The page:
When a child reaches five unexcused absences in three months, the School District sends parents a letter. After 10 unexcused absences, they get another letter and a call from a “truancy liason.” After 15 absences, social workers with Boys Town, a nonprofit organization that provides family support services, will work with parents and children to find out what is going on.

If no progress is made, Judge Kroll will step in.

Maybe a parent is significantly depressed and can’t get their child ready for school,” said Seth Bernstein, program director for Boys Town South Florida. “Or a parent goes to wake their child up in the morning and can’t coax them out of bed.”                                                                                                http://articles.sun-sentinel.com/2011-12-11/news/fl-palm-truancy-court-20111209_1_truancy-court-absences-parents-of-truant-kids

Detroit Prosecutor Kim Worthy has explored the option of jailing parents as well. Christine Mac Donald reported in the Detroit News, Worthy Proposes jail For Parents Who Skip Kids’ Conferences This next comment is in no way PC. Prosecutor Worthy is correct that parents MUST be involved in the lives of their children. Problem is, jailing them will not force the majority of them into meaningful involvement and interaction with their child. Society has a couple of options to counter the  this it’s my life and I’ll do what I want philosophy. The first is discouraging and condemning out-of –wedlock births, particularly among low-income women. Too bad the First Lady doesn’t want to take this one on. The second thing is to intervene early and terminate the rights of negligent and abusive parents, freeing children up for adoption earlier. Finally, this society needs to support adoptive parents with financial and counseling resources. Not PC, but there it is.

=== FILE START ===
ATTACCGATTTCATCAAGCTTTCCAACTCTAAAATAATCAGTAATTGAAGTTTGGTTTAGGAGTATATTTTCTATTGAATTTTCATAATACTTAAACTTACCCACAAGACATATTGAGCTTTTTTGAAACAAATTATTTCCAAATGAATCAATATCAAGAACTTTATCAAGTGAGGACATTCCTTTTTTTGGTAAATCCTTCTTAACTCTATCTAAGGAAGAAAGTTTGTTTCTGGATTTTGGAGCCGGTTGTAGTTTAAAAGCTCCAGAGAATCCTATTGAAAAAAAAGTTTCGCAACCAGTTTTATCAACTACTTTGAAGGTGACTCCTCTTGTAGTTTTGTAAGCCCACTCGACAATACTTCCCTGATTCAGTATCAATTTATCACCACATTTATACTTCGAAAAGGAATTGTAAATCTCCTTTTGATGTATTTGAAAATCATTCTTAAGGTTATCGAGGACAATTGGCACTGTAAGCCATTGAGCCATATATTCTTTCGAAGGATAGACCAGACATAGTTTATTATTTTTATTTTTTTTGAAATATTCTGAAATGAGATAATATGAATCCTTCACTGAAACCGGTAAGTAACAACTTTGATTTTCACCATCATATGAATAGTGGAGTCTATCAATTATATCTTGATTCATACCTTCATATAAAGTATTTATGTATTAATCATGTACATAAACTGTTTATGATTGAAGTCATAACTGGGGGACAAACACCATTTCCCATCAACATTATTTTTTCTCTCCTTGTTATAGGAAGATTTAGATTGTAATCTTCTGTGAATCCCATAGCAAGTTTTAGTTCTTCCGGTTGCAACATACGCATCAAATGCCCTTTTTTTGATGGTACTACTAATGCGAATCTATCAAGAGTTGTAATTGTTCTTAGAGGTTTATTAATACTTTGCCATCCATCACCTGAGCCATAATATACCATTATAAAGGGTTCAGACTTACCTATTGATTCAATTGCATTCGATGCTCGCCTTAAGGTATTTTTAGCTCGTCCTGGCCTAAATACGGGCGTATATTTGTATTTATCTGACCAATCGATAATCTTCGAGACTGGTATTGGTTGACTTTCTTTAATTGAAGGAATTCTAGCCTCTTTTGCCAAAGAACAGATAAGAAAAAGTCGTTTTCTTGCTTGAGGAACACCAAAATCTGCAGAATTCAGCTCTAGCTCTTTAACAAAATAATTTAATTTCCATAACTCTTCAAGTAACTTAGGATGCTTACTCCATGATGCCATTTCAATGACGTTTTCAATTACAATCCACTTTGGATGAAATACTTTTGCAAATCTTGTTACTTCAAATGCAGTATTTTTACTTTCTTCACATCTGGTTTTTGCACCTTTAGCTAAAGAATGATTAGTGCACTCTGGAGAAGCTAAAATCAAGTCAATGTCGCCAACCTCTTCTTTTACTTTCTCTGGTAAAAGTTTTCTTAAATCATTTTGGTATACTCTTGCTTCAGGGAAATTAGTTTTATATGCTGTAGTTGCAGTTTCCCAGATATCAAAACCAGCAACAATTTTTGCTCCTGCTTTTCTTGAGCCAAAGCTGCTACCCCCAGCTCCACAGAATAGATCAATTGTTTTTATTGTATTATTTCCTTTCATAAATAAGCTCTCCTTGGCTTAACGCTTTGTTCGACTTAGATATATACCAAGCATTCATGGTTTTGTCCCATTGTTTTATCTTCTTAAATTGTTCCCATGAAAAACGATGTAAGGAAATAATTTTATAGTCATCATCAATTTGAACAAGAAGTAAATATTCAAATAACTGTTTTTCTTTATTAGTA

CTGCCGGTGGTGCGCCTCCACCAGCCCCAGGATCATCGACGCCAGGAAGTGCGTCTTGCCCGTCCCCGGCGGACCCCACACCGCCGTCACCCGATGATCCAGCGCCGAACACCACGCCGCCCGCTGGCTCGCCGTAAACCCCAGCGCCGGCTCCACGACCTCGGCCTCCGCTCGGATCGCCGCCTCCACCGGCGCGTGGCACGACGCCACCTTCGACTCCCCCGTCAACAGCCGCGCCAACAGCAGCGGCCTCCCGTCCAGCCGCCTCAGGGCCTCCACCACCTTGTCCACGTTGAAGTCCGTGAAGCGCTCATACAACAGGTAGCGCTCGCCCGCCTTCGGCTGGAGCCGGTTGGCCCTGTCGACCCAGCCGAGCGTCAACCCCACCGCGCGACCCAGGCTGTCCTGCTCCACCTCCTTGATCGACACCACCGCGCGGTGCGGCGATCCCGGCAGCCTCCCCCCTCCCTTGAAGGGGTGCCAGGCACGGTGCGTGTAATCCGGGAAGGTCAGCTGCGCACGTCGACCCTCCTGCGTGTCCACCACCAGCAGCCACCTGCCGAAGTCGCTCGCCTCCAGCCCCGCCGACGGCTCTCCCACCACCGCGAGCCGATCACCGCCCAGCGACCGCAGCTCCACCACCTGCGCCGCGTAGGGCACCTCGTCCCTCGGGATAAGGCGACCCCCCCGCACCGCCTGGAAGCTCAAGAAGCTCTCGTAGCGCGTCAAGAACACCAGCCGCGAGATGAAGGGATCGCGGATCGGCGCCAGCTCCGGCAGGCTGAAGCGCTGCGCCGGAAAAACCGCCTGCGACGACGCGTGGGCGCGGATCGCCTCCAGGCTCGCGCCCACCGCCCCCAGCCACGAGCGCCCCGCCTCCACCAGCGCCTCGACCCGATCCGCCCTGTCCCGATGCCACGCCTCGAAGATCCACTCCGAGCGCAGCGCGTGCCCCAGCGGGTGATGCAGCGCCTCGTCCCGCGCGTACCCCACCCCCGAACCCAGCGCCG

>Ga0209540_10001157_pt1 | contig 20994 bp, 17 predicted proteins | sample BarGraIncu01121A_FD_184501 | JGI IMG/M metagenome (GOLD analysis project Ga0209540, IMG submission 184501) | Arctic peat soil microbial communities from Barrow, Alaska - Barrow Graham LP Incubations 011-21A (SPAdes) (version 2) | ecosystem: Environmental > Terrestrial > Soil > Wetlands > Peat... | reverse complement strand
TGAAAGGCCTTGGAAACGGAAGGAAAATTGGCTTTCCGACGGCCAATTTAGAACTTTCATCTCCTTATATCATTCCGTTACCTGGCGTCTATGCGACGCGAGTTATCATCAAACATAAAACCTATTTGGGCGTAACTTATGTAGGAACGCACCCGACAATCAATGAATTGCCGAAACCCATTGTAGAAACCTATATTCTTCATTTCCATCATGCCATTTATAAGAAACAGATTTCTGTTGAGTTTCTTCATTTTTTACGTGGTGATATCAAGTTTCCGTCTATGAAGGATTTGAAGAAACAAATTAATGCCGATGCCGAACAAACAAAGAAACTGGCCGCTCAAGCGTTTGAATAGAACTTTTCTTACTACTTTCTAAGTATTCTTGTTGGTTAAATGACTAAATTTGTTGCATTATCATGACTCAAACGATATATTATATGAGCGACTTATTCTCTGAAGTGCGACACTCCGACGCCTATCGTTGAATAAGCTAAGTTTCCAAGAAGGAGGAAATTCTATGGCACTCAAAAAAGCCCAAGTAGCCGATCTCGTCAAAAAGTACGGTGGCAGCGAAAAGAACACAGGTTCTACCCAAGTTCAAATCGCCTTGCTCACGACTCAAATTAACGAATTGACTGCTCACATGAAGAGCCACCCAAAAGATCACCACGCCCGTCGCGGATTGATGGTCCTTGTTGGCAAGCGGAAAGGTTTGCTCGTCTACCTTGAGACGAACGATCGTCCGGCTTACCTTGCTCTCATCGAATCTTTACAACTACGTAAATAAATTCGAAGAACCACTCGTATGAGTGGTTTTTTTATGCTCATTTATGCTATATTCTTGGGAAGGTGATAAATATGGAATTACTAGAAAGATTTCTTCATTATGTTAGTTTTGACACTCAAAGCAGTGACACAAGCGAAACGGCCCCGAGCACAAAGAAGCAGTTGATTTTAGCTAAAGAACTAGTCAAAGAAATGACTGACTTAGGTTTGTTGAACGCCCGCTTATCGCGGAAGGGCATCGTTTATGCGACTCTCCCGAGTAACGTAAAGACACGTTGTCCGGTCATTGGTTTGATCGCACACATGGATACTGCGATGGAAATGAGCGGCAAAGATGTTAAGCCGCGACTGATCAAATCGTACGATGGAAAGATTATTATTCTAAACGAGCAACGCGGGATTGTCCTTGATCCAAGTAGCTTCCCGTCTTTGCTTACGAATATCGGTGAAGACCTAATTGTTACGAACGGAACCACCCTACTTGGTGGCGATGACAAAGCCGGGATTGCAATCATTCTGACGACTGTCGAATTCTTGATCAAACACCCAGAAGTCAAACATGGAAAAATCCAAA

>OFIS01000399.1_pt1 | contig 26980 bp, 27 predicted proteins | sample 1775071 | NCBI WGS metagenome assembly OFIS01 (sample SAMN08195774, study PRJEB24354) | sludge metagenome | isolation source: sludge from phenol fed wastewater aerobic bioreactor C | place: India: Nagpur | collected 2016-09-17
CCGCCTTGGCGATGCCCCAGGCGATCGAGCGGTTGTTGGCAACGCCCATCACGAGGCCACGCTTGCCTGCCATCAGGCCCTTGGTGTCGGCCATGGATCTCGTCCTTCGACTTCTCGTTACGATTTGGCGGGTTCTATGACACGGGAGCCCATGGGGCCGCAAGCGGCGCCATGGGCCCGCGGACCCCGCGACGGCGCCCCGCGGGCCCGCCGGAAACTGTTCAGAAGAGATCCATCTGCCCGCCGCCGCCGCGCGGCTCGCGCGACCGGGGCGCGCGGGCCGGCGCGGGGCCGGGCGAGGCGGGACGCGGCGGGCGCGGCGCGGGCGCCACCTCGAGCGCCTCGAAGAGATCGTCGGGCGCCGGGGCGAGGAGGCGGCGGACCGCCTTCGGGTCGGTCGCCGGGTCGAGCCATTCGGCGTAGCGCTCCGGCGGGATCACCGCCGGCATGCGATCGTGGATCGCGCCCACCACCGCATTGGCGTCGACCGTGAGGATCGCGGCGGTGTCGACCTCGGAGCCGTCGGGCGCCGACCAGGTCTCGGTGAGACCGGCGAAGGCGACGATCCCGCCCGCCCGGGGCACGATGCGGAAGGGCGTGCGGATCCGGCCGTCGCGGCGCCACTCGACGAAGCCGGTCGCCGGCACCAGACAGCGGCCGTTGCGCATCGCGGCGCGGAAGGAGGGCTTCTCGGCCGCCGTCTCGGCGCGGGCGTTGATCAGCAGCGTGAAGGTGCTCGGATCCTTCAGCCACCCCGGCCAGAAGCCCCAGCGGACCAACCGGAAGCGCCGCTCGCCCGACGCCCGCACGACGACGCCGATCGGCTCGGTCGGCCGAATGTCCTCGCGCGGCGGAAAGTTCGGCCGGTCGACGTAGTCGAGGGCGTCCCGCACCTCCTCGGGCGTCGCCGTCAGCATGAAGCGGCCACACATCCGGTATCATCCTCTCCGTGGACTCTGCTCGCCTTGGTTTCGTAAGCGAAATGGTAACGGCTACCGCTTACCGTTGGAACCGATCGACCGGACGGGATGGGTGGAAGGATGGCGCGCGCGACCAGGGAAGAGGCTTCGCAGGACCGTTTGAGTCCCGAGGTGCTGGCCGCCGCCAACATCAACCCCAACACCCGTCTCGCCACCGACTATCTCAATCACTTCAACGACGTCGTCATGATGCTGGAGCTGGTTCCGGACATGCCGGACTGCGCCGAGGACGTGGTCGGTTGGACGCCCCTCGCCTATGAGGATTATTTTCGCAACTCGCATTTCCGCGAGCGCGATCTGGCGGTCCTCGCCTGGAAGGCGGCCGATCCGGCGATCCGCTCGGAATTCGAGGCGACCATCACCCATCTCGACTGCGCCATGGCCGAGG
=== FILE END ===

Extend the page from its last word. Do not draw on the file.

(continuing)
It is going to take coordination between not only education institutions, but a strong social support system to get many of these children through school. This does not mean a large program directed from Washington. But, more resources at the local school level which allow discretion with accountability. For example, if I child is not coming to school because they have no shoes or winter coat, then the child gets new shoes and/or a coat. School breakfast and lunch programs must be supported and if necessary, expanded. Unfortunately, schools are now the early warning system for many families in crisis.

Resources

How to Raise A Healthy Happy Child

The Importance of Play in Child Development

Protectors or Perpetrators

Questions to Ask Before You Divorce

How Can I Get A Good Divorce

Just Whom is This Divorce Good For?

Divorce as Friends

Divorce, What to Tell Your Children

Tell Your Children About Your Divorce

When to Seek Counseling

Helping Kids Cope With a Breakup